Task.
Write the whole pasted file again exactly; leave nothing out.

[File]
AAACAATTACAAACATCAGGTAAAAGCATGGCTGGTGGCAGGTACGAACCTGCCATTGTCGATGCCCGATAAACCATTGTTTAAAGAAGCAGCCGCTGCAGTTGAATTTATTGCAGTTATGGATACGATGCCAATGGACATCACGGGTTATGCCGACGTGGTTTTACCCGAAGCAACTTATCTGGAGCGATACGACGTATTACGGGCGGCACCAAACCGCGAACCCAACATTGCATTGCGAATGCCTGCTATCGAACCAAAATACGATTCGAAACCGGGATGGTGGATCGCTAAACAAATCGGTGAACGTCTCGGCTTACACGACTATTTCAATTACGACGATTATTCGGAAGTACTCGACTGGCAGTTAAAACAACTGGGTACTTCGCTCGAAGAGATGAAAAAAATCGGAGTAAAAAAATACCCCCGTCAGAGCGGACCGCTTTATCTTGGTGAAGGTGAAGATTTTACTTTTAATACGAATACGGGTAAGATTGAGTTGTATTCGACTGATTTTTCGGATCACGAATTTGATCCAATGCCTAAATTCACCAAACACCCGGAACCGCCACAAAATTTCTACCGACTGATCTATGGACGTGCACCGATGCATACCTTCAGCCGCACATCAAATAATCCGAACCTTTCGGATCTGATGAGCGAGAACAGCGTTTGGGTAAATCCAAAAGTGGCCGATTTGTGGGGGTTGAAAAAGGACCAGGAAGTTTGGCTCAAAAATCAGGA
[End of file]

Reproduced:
AAACAATTACAAACATCAGGTAAAAGCATGGCTGGTGGCAGGTACGAACCTGCCATTGTCGATGCCCGATAAACCATTGTTTAAAGAAGCAGCCGCTGCAGTTGAATTTATTGCAGTTATGGATACGATGCCAATGGACATCACGGGTTATGCCGACGTGGTTTTACCCGAAGCAACTTATCTGGAGCGATACGACGTATTACGGGCGGCACCAAACCGCGAACCCAACATTGCATTGCGAATGCCTGCTATCGAACCAAAATACGATTCGAAACCGGGATGGTGGATCGCTAAACAAATCGGTGAACGTCTCGGCTTACACGACTATTTCAATTACGACGATTATTCGGAAGTACTCGACTGGCAGTTAAAACAACTGGGTACTTCGCTCGAAGAGATGAAAAAAATCGGAGTAAAAAAATACCCCCGTCAGAGCGGACCGCTTTATCTTGGTGAAGGTGAAGATTTTACTTTTAATACGAATACGGGTAAGATTGAGTTGTATTCGACTGATTTTTCGGATCACGAATTTGATCCAATGCCTAAATTCACCAAACACCCGGAACCGCCACAAAATTTCTACCGACTGATCTATGGACGTGCACCGATGCATACCTTCAGCCGCACATCAAATAATCCGAACCTTTCGGATCTGATGAGCGAGAACAGCGTTTGGGTAAATCCAAAAGTGGCCGATTTGTGGGGGTTGAAAAAGGACCAGGAAGTTTGGCTCAAAAATCAGGA